How noteworthy it is that none of the Republican leaders in Washington have seen fit to defend Mitt Romney in his time of trouble. He’s being left to twist in the wind this week, after having been glimpsed in a video voicing contempt for the “47 percent” of Americans who (in his view) are mere rabble, self-styled victims who just wanna live off the government dime. But what’s even more injurious to his candidacy are the growing number of Republicans and conservatives who have come forward to denounce him.
A presidential nominee who sows discord within his own party, especially this late in the game, is typically in big trouble. Here’s a fresh sampling of opinion, from a very dispirited dozen:
Conservative commentator Charles Krauthammer, on Fox News: “He said that these are people who consider themselves ‘victims.’ That’s not a very smart thing to say, and it’s not even accurate. And you don’t win an election by disparaging just about half the electorate…The way he put it was just about the worst possible way.”
Ex-George W. Bush speechwriter and longtime conservative scholar David Frum: “Mitt Romney has just committed the worst presidential-candidate gaffe since Gerald Ford announced in 1976 that ‘there is no Soviet domination of Eastern Europe.”
Ex-George W. Bush strategist Mark McKinnon: “Mitt Romney is running out of time, and voters like me are running out of patience….The release of the Romney tape was a moment that certainly revealed something about him. But not what I was hoping for. Just the opposite. It reveals a deeply cynical man, who sees the country as completely divided, as two completely different sets of people, and who would likely govern in a way that would only further divide us….I honestly don’t know what Romney can do to win support from the voters he needs to gain a majority. I thought the debates would be an opportunity, but he has dug his hole so deeply now, I don’t know if he can pull himself out.”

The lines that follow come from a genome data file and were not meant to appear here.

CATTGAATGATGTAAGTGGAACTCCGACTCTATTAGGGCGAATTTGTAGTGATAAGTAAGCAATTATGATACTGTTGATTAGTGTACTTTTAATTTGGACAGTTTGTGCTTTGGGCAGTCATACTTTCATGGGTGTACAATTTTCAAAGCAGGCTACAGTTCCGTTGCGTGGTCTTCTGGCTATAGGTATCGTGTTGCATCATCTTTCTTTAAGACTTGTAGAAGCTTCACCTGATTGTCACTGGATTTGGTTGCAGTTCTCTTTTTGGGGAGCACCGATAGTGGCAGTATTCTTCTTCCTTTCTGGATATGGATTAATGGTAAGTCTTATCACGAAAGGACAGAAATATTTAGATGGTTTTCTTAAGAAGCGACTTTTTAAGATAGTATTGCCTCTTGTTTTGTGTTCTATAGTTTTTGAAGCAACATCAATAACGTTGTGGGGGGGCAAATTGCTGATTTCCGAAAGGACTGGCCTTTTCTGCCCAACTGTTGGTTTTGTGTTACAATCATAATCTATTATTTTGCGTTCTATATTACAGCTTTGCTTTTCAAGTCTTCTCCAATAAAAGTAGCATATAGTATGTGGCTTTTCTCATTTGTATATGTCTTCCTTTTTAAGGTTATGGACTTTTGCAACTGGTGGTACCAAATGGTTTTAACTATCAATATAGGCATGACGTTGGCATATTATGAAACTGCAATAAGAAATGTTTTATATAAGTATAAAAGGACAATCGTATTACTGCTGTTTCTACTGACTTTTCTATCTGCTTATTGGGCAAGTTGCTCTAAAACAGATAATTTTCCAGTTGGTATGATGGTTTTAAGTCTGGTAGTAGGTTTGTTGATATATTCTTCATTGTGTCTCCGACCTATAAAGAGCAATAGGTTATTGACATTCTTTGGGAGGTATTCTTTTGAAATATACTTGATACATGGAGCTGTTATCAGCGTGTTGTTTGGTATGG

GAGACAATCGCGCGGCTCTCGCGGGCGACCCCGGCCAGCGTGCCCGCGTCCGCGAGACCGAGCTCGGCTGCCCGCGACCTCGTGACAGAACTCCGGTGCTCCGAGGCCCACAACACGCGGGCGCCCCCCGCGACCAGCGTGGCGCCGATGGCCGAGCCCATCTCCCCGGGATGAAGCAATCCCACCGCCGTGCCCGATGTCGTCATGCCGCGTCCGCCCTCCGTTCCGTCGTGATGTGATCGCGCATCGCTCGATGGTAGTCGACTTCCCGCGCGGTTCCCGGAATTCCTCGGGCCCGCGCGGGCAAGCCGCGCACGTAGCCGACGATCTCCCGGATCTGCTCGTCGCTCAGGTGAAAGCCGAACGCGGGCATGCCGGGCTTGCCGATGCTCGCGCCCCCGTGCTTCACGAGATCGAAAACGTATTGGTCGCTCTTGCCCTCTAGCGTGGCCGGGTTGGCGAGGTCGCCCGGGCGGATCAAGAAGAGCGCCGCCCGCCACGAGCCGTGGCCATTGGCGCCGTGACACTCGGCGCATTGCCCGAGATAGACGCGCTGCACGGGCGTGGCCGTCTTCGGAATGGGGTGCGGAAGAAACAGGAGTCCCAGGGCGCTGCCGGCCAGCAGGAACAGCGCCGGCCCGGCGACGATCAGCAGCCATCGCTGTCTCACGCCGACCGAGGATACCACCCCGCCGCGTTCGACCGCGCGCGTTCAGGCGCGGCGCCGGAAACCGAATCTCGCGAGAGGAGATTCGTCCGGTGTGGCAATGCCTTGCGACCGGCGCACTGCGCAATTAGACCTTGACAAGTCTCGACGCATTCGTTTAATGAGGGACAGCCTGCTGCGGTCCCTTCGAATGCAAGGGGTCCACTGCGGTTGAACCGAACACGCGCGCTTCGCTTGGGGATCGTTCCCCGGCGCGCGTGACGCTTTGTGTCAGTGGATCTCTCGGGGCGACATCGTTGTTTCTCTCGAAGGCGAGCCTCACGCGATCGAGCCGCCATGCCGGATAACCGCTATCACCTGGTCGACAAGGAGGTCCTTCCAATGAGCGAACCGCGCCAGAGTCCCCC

Republican Senator Dean Heller, running for re-election in swing state Nevada: “I have a very different view of the world (than Romney). I represent everyone, and every vote is important. I don’t write off anyone…My father was an auto mechanic. My mother was a school cook. I have a very different view of the world because of how I was raised.”
Republican Senator Scott Brown, running for re-election in Massachusetts: Romney’s characterization of the less fortunate “is not the way I view the world. As someone who grew up in tough circumstances, I know that being on public assistance is not a spot that anyone wants to be in.”
Ex-Reagan speechwriter and Republican commentator Peggy Noonan: “This is not how big leaders talk, it’s how shallow campaign operatives talk….They’re usually young enough and dumb enough that nobody holds it against them, but they don’t know anything. They don’t know much about America….We are people. We have souls. We are complex. We are not data points. Many things go into our decisions and our political affiliations. You have to be sophisticated to know that. And if you’re operating at the top of national politics, you’re supposed to be sophisticated.”
New Mexico Gov. Susana Martinez, one of the GOP’s rising stars: “We have a lot of people that are at the poverty level in New Mexico, but they count just as much as anybody else.”
Republican strategist John Feehery: “The point on the 47 percent was the wrong point to make, and if you’re running for president, you have to get as many votes as you can. A lot of those in the 47 percent are people who want to vote for Mitt Romney.”
Karl Rove, similarly concerned that Romney had stereotyped and potentially alienated the many 47 percenters who normally tilt Republican: “A lot of people who get a Social Security check paid into that their entire lives and they’re plenty wired up about the deficit; and there are a lot of people getting an unemployment check who would love to have a job. So you’ve got to be careful about that (47 percent) number.”
Ex-Virginia congressman Tom Davis, a former member of the House GOP leadership, when asked what kind of candidate writes off nearly half the electorate: “No one with any political instincts.”
Republican senatorial candidate Linda McMahon of Connecticut: “I disagree with Governor Romney’s insinuation that 47 percent of Americans believe they are victims who must depend on government for their care. I know that the vast majority of those who rely on government are not in that situation because they want to be.”
And conservative Fox News regular William Kristol: “Romney seems to have contempt not just for the Democrats who oppose him, but for tens of millions who intend to vote for him.” Romney’s remarks were “stupid and arrogant.”
Oh, by the way, here are the latest poll numbers, fresh from the most critical swing states: In Florida, President Obama tops Romney by five points. In Virginia, Obama tops Romney by seven. In Ohio, Obama tops Romney by seven.
Those numbers landed in my email box last night, courtesy of the organization that sponsored the poll…Fox News.
All of which prompts a bonus 13th quote, this one from Republican strategist Greg Strimple: “The campaign is now in a spiral and no one knows how to pull it out.”
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